A lover of good music, good stories and intelligent non-fiction.
If you want to understand our current economic system, the world financial crisis of 2008 and what will cause the next economic crisis, then you need to understand the roots of the system which perpetuates these booms and busts. It just might help you save your own shirt when others are losing theirs.
After listening to this book I have a far better understanding of the mundane side of money: loans, credit, stocks, bonds, insurance, etc. and I finally understand the many, seemingly crazy, financial institutions and instruments which are making and losing billions today. Believe it or not, they started out as good ideas that solved real problems, but as the years went on and clever and greedy men saw how to manipulate them, they became "financial weapons of mass destruction," as Warren Buffet so accurately named them.
I don't think the book pushes any particular political agenda. It seems more interested in the facts of the ascent of money than in any ideology. I liked that because it meant that I could evaluate the data without having to strip out a bias to left or right.
The narration was excellent and the style of the book is entertaining. It never gets dry or academic.
I highly recommend it.
Non-Fiction, Science, Tech, History & Business
If you are looking for something in-depth or math heavy you should continue looking. This book is both approachable and easy to follow for anyone interested in a brief overview of the history of finance, so 5 stars.
While Niall Ferguson's book does present some interesting history on how a system of money and finance came into existence, it is probably something that could be better read in a condensed format somewhere else.
This book is peppered with self-aggrandizing comments, and "I-called-its", that makes it a bit tough to believe, and would probably work better in an informal personal blog than a formal history. It is true that no history is completely objective, but the author should at least have that intention.
As one final note the book lacks consistency. It jumps from one event to another with no set reason, and seems to accelerate to current times (1990-2008) and stay there for over half the book. Any explanations of financial products, like puts, options, swaps, bonds, etc...are not easy to understand, and might as well be left out.
In closing, save your credit and just google blogs on the financial crises, or finance history, you will find much the same material, and at least you will have visual aids.
This is really a book about human nature. The author takes us through historical and the recent history of risk-based decision-making. Though a little slow at times, the inclusion of colorful characters kept me listening. In the end you can gleam insights for today's economy and a multitude of macroeconomic variables.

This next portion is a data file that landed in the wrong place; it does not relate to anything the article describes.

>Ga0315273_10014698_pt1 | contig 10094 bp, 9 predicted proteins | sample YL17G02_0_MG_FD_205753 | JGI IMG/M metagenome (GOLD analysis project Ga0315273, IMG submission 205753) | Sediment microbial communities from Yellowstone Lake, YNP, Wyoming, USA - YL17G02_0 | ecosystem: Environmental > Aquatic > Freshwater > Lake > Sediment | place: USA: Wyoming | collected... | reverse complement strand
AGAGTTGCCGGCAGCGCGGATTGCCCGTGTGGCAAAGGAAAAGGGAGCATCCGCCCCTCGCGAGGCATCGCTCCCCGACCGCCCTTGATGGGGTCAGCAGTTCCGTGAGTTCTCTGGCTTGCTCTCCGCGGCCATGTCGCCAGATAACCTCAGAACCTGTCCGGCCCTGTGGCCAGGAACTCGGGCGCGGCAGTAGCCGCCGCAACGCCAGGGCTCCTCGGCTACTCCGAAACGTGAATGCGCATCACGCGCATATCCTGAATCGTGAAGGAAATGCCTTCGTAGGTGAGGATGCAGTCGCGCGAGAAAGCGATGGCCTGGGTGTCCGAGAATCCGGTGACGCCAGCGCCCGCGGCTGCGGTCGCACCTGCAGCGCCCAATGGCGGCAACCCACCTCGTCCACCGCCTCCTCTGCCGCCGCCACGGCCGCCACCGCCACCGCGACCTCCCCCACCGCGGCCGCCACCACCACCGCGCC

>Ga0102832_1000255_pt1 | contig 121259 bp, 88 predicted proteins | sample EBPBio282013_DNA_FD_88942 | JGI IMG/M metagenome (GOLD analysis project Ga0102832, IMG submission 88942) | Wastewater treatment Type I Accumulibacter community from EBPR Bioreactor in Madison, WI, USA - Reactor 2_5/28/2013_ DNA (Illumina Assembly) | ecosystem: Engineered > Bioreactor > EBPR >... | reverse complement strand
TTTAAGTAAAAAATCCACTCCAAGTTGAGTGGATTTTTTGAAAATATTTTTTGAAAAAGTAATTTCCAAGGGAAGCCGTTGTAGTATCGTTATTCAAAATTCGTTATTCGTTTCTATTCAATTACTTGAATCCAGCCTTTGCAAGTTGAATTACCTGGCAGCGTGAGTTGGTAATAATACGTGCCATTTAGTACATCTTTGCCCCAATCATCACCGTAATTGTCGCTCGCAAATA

A good history of finance. The author does a good job of using unique stories to demonstrate his overarching theme of how financial cycles have played out across history. The book starts slow and is a bit technical for an audio book. However the pace picks up as he approaches 2008. The book is only improved by hindsight and I wish he could add another chapter to cover the last 7years.
Informative and provocative exploration of money, banks and lending, bonds, stocks, hedge funds, and other ways of transferring, holding, and managing wealth and risk.
I am a bilingual high school teacher. I mostly read non-fiction, especially history, but I am also a sucker for science-fiction and fantasy novels.
This is an accessible yet detailed history of finance. The historical content was engaging and was the sort of thing that you've probably never heard about, even if you are a history buff (as I am). Even with extremely limited background knowledge, I had no trouble following along and yet it was in-depth enough to hold my attention. Despite the subject matter, it doesn't get wrapped up in numbers so that it gets tedious to hear in audio format, unlike many other books about financial matters.
The narration was truly excellent. Easy to understand and I can't remember even a single pronunciation error, which I cannot say about almost any other audiobook I've listened to.
Overall, I would highly recommend it - the historical aspect is interesting regardless of the level of interest a person may have in financial systems and the details about stocks, bonds, currency, etc. are there for those who are already knowledgeable about the subject.
A small note is that the writing on the book was completed in May 2008, so the parts about the late 2007/early 2008 subprime mortgage problems are sort of strange and feel incomplete, seeing as he didn't know that the crisis would escalate just a few months later. He doesn't make any predictions, but it is still a bit strange to read an assessment of the situation just before the worst of it really hit. If you know more about that crisis than I do (I am admittedly not very knowledgeable about it), you may find those discussions particularly interesting.
This is a well researched history of banking, currency, finance and the politics surrounding international monetary decisions. It explained many historical events from a scholarly perspective.
The sequence of developing financial systems to solve historical problems. Tying the various strings together.
No, but this performance was excellent.
Beware of the guys with the green eyeshades.